Healthcare professionals should report all serious adverse events suspected to be associated with the use of any medicine and device to FDA’s MedWatch Reporting System by completing a form online at, by faxing (1-800-FDA-0178) or mailing the postage-paid address form provided online, or by telephone (1-800-FDA-1088).


Pharmacist’s Applications to Practice

Enasidenib for the Treatment of Adult Patients with Relapsed or Refractory Acute Myeloid Leukemia with an Isocitrate Dehydrogenase-2 (IDH2) Mutation

Author: Erin Barthelmess, PharmD Candidate
West Virginia University School of Pharmacy
Morgantown, WV

What is the potential role for enasidenib in the treatment of acute myeloid leukemia (AML)?

  • Enasidenib, a selective inhibitor of mutant isocitrate dehydrogenase-2 (IDH2), was granted regular approval by the U.S. Food and Drug Administration (FDA) on August 1, 2017, for use in adult patients with relapsed or refractory AML and an IDH2 mutation on the basis of results from study AG221-C-001. Currently, it is the first and only medication that carries an indication for this population.1,2
    • AG221-C-001 was an open-label single-arm clinical trial (N = 199) evaluating enasidenib in patients with relapsed or refractory AML. The majority (78%) of patients expressed the R140 variant; 22% expressed R172.3
      • 23% of patients enrolled achieved a complete remission (CR) or complete remission with partial hematological recovery (CRh); 19% of patients achieved CR, and 4% of patients achieved CRh.1
      • Median duration of response in patients achieving CR or CRh was 8.2 months.1
      • Median follow-up was relatively short at 6.6 months.1
    • Enasidenib also decreased the need for red blood cell (RBC) and platelet transfusions.1
      • 34% of patients dependent on RBC/platelet transfusions prior to initiation of enasidenib became independent of transfusions during the 56-day postbaseline period.1
      • 76% of patients not already dependent on transfusions at the beginning of enasidenib therapy remained transfusion independent.1
  • Treatment options for relapsed or refractory AML in patients prior to enasidenib’s approval included enrollment in clinical trials (strongly preferred category 2A by National Comprehensive Cancer Network Guidelines), best supportive care, or chemotherapy followed by an allogeneic stem cell transplant if patient was fit for intensive therapy; however, there are no options that specifically target an IDH2 mutation, which occurs in 2%–12% of patients with AML.4-7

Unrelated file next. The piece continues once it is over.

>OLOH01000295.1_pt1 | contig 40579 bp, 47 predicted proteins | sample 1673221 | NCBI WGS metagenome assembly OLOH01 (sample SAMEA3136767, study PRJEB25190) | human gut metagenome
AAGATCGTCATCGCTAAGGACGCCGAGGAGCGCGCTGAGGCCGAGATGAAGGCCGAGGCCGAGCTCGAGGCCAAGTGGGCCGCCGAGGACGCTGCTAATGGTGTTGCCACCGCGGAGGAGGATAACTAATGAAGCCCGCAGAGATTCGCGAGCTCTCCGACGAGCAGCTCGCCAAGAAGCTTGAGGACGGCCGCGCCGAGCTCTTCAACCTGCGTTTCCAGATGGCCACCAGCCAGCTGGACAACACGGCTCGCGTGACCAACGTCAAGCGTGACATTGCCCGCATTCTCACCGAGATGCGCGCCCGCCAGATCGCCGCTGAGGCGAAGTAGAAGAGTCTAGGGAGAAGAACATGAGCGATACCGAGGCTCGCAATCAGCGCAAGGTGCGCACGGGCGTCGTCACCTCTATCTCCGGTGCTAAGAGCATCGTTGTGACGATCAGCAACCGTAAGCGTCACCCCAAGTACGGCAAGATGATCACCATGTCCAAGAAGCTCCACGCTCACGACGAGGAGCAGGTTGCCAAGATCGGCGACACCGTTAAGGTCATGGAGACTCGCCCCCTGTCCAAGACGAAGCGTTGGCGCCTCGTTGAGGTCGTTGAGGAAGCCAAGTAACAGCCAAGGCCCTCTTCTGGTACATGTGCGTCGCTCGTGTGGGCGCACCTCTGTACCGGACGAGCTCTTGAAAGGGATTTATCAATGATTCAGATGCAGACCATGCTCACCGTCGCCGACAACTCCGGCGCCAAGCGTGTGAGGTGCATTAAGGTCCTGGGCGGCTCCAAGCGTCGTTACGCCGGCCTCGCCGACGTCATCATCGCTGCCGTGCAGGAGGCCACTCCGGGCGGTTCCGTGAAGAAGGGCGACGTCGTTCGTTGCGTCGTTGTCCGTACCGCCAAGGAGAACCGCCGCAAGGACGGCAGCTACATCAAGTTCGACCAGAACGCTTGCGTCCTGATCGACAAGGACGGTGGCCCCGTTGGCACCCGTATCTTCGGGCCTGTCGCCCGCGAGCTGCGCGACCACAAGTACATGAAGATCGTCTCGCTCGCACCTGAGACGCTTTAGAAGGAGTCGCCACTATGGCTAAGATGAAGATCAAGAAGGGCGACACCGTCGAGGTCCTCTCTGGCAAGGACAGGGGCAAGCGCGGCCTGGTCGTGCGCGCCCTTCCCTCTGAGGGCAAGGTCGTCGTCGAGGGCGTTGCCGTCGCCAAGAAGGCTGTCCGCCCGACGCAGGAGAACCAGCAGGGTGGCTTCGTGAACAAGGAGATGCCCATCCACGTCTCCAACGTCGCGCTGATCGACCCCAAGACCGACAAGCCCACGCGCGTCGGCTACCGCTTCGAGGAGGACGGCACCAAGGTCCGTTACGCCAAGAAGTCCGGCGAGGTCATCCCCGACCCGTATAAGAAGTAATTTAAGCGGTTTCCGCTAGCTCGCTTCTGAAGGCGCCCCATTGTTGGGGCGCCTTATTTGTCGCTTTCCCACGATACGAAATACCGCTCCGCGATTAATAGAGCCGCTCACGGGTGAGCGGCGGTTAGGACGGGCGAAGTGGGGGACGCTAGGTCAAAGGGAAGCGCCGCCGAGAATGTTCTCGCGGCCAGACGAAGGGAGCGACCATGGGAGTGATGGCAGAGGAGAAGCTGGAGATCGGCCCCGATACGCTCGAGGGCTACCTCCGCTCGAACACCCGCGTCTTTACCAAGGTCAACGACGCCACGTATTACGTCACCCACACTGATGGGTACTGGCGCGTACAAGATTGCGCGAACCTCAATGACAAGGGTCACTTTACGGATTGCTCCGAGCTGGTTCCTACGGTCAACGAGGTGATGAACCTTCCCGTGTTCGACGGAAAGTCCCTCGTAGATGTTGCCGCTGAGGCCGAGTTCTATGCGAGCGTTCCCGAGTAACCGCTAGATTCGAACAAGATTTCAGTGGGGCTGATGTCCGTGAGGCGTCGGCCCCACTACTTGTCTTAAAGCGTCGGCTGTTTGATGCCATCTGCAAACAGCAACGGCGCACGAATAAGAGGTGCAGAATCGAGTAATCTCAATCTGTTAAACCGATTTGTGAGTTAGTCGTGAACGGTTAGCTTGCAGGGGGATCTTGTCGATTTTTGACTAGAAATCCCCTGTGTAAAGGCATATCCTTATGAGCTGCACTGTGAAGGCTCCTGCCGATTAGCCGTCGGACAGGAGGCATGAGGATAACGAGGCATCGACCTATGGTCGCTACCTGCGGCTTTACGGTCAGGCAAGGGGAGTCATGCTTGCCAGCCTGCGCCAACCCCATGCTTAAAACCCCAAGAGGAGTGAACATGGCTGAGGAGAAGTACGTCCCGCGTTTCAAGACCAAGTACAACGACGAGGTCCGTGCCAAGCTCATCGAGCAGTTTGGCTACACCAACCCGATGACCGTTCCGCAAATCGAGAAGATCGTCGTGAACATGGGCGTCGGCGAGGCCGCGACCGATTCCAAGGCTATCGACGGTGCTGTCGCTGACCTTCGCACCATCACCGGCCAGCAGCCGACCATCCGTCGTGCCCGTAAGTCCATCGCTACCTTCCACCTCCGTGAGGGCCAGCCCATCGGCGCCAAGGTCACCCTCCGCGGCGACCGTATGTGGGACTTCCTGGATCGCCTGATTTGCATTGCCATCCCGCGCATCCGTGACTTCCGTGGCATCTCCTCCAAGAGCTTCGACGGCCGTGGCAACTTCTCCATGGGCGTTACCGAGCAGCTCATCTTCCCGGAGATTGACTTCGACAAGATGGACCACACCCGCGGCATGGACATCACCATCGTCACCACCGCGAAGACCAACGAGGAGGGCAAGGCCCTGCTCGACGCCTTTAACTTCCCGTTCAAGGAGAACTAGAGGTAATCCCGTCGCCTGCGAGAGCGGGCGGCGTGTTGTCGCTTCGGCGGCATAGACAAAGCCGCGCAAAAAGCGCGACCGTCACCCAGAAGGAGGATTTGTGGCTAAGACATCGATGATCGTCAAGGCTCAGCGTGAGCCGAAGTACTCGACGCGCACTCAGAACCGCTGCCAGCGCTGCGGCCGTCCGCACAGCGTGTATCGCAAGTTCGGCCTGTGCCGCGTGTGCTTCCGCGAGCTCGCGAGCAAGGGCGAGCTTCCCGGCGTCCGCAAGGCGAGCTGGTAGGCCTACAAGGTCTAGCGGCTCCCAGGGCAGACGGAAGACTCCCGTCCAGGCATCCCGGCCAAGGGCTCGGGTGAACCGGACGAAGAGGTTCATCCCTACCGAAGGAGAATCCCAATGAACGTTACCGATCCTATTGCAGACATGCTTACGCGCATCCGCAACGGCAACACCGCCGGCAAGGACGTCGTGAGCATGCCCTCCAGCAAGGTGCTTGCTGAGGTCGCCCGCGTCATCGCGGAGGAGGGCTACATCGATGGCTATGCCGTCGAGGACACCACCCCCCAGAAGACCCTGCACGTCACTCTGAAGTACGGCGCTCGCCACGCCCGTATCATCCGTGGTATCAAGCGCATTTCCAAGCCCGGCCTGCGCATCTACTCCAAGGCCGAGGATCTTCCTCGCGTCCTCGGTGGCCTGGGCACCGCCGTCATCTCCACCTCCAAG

What role can the pharmacist play in the management of patients on enasidenib?

  • Enasidenib has a unique adverse-effect profile requiring patient and provider education. The high incidence of gastrointestinal or hepatic toxicity and electrolyte disturbances will necessitate additional monitoring.1
    • Grade 3 hyperbilirubinemia and hypokalemia occurred in 15% of patients on enasidenib.1
    • 37% of patients experienced an elevated total bilirubin of at least twice the upper limit of normal.1
  • In a safety analysis of more than 200 patients, 43% required dose interruptions for adverse events, and 17% of these permanently discontinued therapy.1
  • Based on its mechanism, enasidenib induces myeloproliferation and myeloid cell differentiation, causing the potential for leukocytosis and tumor lysis syndrome.1
    • Enasidenib holds a black-box warning for differentiation syndrome. Reported in 14% of patients, this serious adverse event can present with fever, dyspnea, pleural effusions, peripheral edema, and multi-organ failure.1
      • If differentiation syndrome is suspected, initiate therapy immediately with dexamethasone 10 mg intravenously every 12 hours until symptoms resolve, or for a minimum of 3 days.1,8